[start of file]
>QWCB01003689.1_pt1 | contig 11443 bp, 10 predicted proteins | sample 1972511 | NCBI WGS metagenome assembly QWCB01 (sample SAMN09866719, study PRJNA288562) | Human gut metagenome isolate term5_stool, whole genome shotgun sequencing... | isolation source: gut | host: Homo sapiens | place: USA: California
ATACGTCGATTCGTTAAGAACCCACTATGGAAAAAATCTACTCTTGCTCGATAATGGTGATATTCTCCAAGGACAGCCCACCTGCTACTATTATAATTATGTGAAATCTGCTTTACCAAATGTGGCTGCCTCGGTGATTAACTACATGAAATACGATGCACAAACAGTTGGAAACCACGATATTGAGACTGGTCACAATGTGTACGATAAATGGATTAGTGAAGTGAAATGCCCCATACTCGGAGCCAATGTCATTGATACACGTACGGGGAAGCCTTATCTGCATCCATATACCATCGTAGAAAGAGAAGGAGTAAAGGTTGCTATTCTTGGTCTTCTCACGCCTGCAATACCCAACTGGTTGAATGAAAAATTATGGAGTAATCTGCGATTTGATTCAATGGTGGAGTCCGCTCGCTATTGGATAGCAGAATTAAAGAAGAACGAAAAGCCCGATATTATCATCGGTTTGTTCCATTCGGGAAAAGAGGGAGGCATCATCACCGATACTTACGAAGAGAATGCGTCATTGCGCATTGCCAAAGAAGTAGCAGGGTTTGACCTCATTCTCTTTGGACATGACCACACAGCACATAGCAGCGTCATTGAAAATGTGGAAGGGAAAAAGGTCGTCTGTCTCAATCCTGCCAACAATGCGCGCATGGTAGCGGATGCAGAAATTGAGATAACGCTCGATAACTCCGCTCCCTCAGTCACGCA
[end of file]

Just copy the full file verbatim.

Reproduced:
>QWCB01003689.1_pt1 | contig 11443 bp, 10 predicted proteins | sample 1972511 | NCBI WGS metagenome assembly QWCB01 (sample SAMN09866719, study PRJNA288562) | Human gut metagenome isolate term5_stool, whole genome shotgun sequencing... | isolation source: gut | host: Homo sapiens | place: USA: California
ATACGTCGATTCGTTAAGAACCCACTATGGAAAAAATCTACTCTTGCTCGATAATGGTGATATTCTCCAAGGACAGCCCACCTGCTACTATTATAATTATGTGAAATCTGCTTTACCAAATGTGGCTGCCTCGGTGATTAACTACATGAAATACGATGCACAAACAGTTGGAAACCACGATATTGAGACTGGTCACAATGTGTACGATAAATGGATTAGTGAAGTGAAATGCCCCATACTCGGAGCCAATGTCATTGATACACGTACGGGGAAGCCTTATCTGCATCCATATACCATCGTAGAAAGAGAAGGAGTAAAGGTTGCTATTCTTGGTCTTCTCACGCCTGCAATACCCAACTGGTTGAATGAAAAATTATGGAGTAATCTGCGATTTGATTCAATGGTGGAGTCCGCTCGCTATTGGATAGCAGAATTAAAGAAGAACGAAAAGCCCGATATTATCATCGGTTTGTTCCATTCGGGAAAAGAGGGAGGCATCATCACCGATACTTACGAAGAGAATGCGTCATTGCGCATTGCCAAAGAAGTAGCAGGGTTTGACCTCATTCTCTTTGGACATGACCACACAGCACATAGCAGCGTCATTGAAAATGTGGAAGGGAAAAAGGTCGTCTGTCTCAATCCTGCCAACAATGCGCGCATGGTAGCGGATGCAGAAATTGAGATAACGCTCGATAACTCCGCTCCCTCAGTCACGCA